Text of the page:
“This is very much a story about ANU,” Dr Chynoweth says firmly. “This would not have happened without ANU.”

The importance of a rigorous and ethical research process, overseen by a credible, independent and trustworthy organisation was central to the progression of this work. Dr Chynoweth also knew that no-one would take notice of her advocacy without the backing of a reputable organisation and its associated processes, such as critical review.  Dr Chynoweth knew this was the value of the ANU. 

“I am so grateful for the human research ethics office and ANU media,” she says. “They paved the way for trust, and trust in this line of work is groundbreaking.”

“I could not have done this without ANU – I’m really clear about that. I’m not even being nice; it’s the absolute truth.”

Dr Chynoweth was initially based with the School of History, which she is really grateful to, but soon found her place in the Centre for Heritage and Museum Studies. She describes the Head of the Centre, Professor Laurajane Smith, as “extraordinary”.

“She’s extraordinary not only in terms of the body of her research work, but Laurajane absolutely understands marginalised discourse, working class discourse,” Dr Chynoweth says. “She absolutely gets it.”

Under the wing of ANU, Dr Chynoweth sums up what she did over six years: “I just did research and lobbied for [the survivors] to get ex-gratia payments, and they did.”



The women survivors Dr Chynoweth worked to get redress for were former child inmates of Wolston Park Hospital, in Queensland. It was an adult psychiatric facility, but the women were neither adults, nor did not have a mental illness. 

“They were running away from abusive situations and were deemed juvenile delinquents,” Dr Chynoweth explains. “The Queensland Government at the time used a medical model to deal with juvenile delinquents – you know, the bodgies and widgies of the 1950s.”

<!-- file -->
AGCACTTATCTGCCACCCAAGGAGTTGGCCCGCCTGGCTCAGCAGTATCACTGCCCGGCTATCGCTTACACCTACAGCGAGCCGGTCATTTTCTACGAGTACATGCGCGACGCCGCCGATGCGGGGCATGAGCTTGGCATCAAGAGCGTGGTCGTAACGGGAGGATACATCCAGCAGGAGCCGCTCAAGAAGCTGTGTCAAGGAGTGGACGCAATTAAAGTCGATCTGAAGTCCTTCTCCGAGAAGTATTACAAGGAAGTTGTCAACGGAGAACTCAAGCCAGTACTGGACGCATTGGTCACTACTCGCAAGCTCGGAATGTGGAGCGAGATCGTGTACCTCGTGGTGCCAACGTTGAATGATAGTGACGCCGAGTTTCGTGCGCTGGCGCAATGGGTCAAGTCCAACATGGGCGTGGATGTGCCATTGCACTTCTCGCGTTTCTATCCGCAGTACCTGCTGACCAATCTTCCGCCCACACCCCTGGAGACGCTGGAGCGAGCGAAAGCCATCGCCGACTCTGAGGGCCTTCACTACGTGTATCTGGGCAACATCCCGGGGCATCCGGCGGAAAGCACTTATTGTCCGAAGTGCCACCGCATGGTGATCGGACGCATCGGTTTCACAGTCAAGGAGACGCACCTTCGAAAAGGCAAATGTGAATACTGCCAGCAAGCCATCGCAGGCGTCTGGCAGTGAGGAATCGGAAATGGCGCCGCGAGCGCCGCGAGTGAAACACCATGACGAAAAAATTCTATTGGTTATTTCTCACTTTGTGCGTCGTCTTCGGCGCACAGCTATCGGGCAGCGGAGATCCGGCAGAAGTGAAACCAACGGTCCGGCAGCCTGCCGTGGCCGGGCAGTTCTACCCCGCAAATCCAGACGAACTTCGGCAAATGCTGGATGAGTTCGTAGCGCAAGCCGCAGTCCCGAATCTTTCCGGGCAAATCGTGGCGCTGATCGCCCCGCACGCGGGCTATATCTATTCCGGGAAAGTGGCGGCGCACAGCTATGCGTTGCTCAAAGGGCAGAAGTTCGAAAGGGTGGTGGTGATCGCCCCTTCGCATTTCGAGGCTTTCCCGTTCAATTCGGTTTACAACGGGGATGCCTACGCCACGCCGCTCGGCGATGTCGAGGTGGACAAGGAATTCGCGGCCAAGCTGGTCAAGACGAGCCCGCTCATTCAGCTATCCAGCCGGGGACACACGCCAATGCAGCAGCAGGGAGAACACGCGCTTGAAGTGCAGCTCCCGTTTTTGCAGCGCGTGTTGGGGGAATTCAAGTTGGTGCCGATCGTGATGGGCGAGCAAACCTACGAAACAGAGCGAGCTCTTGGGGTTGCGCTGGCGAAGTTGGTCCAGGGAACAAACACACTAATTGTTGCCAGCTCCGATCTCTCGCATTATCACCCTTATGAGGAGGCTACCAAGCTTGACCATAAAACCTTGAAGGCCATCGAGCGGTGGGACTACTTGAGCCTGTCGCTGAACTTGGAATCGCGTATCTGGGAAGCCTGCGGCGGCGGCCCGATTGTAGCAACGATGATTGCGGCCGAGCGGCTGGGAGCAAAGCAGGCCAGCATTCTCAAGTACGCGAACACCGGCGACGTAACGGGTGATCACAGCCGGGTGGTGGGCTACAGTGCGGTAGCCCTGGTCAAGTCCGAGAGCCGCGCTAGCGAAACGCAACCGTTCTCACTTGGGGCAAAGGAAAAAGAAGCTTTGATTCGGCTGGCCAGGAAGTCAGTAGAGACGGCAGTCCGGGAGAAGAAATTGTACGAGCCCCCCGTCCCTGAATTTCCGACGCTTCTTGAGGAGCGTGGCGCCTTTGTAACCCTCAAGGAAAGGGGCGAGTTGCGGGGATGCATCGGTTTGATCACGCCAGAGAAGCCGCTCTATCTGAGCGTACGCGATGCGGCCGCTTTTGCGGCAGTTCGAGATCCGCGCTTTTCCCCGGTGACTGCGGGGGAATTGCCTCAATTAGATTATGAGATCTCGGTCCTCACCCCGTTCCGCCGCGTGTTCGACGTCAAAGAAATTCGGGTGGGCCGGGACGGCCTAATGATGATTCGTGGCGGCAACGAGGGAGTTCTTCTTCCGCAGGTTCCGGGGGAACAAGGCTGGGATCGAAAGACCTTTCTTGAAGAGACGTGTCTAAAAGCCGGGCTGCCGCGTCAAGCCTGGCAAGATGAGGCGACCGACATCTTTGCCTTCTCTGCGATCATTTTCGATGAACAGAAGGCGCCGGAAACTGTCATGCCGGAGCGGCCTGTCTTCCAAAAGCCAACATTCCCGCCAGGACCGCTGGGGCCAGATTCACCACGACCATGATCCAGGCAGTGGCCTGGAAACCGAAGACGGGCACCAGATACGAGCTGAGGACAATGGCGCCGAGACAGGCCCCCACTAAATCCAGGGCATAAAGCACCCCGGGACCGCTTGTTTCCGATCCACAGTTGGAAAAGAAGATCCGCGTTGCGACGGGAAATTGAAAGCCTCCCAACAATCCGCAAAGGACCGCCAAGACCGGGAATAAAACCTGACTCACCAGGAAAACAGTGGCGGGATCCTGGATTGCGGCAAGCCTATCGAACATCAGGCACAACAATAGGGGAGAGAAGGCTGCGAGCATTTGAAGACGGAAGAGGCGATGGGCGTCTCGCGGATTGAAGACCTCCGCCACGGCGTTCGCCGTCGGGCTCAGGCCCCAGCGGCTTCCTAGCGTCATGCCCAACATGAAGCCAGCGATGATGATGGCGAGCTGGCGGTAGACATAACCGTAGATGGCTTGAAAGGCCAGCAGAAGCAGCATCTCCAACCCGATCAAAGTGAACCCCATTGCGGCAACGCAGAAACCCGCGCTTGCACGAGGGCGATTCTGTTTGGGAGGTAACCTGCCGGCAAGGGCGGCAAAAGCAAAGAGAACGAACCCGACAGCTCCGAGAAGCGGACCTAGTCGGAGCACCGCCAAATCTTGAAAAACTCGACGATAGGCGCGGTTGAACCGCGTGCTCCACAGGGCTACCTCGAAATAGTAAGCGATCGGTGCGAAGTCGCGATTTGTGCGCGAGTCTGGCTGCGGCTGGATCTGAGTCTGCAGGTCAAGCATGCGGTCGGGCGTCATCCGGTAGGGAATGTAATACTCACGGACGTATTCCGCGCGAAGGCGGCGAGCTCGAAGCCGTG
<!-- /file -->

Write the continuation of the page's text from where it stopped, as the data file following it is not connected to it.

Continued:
The survivors slipped through the cracks of other inquiries such as the 1999 Forde Inquiry into child abuse, because their situation fell outside the terms of reference. Namely, that they were children held in an adult facility rather than one intended for children. The abuse they suffered, however, was indiscriminate. They were beaten, sexually assaulted and raped, put into isolation, subjected to electric shock therapy, humiliated, and drugged. 

Dr Chynoweth collected the oral histories of six former child inmates, though she spoke to many more. She found archival evidence, and evidence that placing the children in these facilities was Queensland Government policy.

“One of the things I was concerned about what that the Queensland Government might say that it was just individual doctors who recommended the placements,” she says. 

She cites other child abuse cases where institutions have attempted to evade liability on the grounds of the actions of individual staff. 

“I found two government reports of the day where they actually said, ‘No, this is what we’re going to do: we’re going to send them to mental hospitals, we are going to…’,” she says. “They showed that it wasn’t just incidental; this was systemic.”

After five years of digging, of working with journalists to shine a spotlight on Wolston former child survivors; after a private Royal Commission hearing and numerous unofficial calls with top bureaucrats, there was a reconciliation process between the survivors and the Queensland health department. Finally, in October 2017, then-Queensland Health Minister Cameron Dick announced that the six women Dr Chynoweth had obtained testimony from, along with others, would receive ex gratia payments in acknowledgement of their unlawful detention. 

“They received a significant payment”, Dr Chynoweth confirms.